Questions On Common Sense Economics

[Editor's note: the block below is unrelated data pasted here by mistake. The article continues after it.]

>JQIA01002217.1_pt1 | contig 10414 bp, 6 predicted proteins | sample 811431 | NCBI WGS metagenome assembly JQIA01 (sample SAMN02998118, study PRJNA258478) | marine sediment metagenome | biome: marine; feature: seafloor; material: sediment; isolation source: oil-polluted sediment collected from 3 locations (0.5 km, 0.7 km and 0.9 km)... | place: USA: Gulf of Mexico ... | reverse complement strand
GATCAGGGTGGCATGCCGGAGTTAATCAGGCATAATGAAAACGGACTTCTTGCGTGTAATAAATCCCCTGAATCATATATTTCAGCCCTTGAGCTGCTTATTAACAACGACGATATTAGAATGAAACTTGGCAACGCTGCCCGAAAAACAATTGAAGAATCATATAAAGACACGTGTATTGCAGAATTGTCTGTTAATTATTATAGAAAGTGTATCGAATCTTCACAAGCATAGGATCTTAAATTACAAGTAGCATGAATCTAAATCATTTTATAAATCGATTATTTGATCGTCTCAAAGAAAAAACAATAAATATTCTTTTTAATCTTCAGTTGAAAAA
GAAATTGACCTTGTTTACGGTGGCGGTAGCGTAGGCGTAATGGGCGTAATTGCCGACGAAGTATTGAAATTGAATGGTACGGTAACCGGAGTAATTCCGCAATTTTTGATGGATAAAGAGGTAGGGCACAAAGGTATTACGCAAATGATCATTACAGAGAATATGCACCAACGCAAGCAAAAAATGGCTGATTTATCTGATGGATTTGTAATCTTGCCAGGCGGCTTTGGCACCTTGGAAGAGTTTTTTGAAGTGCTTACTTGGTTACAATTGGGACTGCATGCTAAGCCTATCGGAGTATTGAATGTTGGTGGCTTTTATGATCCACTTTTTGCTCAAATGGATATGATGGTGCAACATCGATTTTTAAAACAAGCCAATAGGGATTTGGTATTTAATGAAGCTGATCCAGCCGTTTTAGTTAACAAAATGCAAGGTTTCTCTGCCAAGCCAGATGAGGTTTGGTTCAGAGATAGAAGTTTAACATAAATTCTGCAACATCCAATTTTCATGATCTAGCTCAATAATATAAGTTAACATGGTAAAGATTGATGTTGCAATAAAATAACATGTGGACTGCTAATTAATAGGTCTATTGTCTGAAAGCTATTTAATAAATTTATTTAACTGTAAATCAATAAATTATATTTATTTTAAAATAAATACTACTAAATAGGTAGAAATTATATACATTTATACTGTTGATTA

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Common Sense Economics provides an excellent introduction to the study of economics, and particularly its many key principles, including the “twelve key elements,” “seven major sources of economic progress” and “twelve key elements of practical personal finance.” The most compelling section of the text deals with financial insecurity and its dependence on quickly escalating personal debts. Indeed, Gwartney et al. note that the ratio of household debt to disposable personal income reached 135% in 2007, “a two-fold increase since the mid-1980’s” (Gwartney 109). Moreover, prior to the recession consumer debt payments on consumer debt as a percentage of income spiked sharply (109). Thus, it appears that the 2007 recession was driven by high household debt. Moreover, the International Monetary Fund (IMF) has downplayed the role of public debt in driving economies to the brink. Instead, it warns that household debt is a much more volatile driver of economic recession. Therefore, the economic theme of rising household debts will be the concern of this analysis, which will borrow from the work of Mian and Sufi in House of Debt. The question of household debt has long been a contentious and divisive subject. Indeed, prescribing solutions to rising household debt and consequent economic recession is unlikely to be as controversial as actually diagnosing the problem. Indeed, household debt has long been censured and stigmatized from both moral and religious perspectives
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